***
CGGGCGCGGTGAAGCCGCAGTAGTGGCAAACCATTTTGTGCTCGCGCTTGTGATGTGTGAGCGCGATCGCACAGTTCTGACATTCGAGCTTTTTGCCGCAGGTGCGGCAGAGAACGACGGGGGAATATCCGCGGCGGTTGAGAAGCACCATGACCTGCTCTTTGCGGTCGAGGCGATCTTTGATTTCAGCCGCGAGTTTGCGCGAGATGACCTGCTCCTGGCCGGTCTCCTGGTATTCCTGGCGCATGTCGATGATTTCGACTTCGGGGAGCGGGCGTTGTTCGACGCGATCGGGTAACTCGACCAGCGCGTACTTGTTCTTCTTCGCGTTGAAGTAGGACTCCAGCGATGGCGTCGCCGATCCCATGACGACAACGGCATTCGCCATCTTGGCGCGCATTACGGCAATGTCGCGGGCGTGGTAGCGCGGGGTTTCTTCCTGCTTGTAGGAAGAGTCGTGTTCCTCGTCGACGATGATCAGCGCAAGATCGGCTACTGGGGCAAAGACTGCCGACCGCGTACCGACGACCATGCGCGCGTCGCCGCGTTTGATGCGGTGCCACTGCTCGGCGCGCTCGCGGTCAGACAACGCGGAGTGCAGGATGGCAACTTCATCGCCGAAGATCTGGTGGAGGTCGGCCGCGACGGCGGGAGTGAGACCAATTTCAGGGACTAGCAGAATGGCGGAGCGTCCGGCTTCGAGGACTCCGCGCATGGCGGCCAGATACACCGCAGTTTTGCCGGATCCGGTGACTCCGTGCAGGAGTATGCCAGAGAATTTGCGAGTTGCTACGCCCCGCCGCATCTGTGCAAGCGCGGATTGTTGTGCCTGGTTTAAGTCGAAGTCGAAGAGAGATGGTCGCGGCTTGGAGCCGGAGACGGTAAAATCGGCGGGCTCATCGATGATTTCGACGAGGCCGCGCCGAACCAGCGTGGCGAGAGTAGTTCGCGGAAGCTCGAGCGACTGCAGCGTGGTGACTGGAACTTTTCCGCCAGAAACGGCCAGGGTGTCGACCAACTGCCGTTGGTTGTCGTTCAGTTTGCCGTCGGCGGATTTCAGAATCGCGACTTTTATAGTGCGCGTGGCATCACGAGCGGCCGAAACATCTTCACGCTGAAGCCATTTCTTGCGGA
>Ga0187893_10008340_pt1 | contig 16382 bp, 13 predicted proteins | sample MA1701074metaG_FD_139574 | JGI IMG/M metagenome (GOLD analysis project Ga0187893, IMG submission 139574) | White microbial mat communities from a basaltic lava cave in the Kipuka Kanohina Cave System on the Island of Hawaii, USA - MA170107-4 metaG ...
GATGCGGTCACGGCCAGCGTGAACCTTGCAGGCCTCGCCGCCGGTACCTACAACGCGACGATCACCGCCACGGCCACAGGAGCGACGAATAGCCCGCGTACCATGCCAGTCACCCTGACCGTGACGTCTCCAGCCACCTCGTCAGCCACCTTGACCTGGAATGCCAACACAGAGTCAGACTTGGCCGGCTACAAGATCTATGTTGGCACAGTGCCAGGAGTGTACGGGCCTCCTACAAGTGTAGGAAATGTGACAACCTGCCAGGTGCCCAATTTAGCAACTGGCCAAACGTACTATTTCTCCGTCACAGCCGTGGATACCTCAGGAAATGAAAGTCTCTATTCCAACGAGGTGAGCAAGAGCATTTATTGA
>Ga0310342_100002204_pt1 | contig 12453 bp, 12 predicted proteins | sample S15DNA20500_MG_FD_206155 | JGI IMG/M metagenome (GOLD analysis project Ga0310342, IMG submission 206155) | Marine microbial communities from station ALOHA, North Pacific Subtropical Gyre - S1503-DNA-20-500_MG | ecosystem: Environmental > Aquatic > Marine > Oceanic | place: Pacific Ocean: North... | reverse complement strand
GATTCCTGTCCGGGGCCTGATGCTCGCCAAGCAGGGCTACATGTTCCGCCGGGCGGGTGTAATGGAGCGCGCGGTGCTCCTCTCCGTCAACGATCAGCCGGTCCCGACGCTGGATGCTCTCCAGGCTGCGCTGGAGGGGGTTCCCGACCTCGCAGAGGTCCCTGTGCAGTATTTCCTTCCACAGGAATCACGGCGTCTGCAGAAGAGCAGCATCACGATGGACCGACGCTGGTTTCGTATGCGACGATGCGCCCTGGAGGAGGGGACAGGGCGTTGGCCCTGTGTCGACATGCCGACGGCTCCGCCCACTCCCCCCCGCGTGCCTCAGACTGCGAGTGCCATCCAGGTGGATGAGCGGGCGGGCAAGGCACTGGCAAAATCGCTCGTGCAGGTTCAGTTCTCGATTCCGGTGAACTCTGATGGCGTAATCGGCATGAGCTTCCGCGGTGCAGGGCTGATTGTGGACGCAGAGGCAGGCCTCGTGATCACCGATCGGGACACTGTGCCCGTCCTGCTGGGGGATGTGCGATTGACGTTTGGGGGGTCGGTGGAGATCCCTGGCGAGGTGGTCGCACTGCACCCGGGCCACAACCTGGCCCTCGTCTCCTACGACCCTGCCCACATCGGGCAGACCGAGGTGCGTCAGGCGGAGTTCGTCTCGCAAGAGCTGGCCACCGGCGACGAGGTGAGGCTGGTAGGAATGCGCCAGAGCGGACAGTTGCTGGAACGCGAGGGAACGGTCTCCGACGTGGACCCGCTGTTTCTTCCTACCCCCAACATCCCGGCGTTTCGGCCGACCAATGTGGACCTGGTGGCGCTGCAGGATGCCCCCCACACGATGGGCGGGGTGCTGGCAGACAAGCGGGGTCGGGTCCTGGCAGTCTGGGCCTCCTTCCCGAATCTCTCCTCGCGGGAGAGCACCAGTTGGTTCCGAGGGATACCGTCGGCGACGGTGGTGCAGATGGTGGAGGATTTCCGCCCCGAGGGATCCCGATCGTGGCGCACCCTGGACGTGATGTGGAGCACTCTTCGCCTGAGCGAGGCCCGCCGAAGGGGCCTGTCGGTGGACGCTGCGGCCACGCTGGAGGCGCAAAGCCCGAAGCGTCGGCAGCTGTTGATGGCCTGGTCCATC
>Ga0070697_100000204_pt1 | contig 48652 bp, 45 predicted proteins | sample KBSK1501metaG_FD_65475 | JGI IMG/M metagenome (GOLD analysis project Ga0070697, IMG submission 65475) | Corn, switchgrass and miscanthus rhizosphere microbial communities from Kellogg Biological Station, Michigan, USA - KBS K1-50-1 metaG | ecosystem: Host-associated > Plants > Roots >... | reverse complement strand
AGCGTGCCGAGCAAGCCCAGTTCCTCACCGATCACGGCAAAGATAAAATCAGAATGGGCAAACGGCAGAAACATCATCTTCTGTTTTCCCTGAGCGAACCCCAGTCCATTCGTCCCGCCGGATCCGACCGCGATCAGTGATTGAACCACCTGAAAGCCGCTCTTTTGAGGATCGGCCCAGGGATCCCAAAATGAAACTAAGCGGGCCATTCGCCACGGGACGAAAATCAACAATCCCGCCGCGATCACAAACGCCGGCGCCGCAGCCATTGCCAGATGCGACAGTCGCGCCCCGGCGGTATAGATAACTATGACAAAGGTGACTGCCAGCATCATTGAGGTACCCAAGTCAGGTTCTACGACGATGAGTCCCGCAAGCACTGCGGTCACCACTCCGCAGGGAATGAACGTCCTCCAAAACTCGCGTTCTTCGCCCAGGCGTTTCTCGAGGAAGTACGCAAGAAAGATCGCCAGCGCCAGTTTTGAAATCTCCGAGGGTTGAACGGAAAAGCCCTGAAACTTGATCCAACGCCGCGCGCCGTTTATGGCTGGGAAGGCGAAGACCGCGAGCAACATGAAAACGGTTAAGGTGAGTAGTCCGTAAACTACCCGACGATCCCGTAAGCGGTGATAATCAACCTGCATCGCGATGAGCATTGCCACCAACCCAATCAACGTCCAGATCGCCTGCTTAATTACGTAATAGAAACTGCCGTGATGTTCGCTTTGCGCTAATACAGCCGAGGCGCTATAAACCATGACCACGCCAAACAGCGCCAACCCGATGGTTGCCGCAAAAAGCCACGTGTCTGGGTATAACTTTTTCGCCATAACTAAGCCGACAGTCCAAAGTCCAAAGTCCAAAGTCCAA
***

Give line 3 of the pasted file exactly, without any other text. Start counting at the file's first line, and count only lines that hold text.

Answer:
GATGCGGTCACGGCCAGCGTGAACCTTGCAGGCCTCGCCGCCGGTACCTACAACGCGACGATCACCGCCACGGCCACAGGAGCGACGAATAGCCCGCGTACCATGCCAGTCACCCTGACCGTGACGTCTCCAGCCACCTCGTCAGCCACCTTGACCTGGAATGCCAACACAGAGTCAGACTTGGCCGGCTACAAGATCTATGTTGGCACAGTGCCAGGAGTGTACGGGCCTCCTACAAGTGTAGGAAATGTGACAACCTGCCAGGTGCCCAATTTAGCAACTGGCCAAACGTACTATTTCTCCGTCACAGCCGTGGATACCTCAGGAAATGAAAGTCTCTATTCCAACGAGGTGAGCAAGAGCATTTATTGA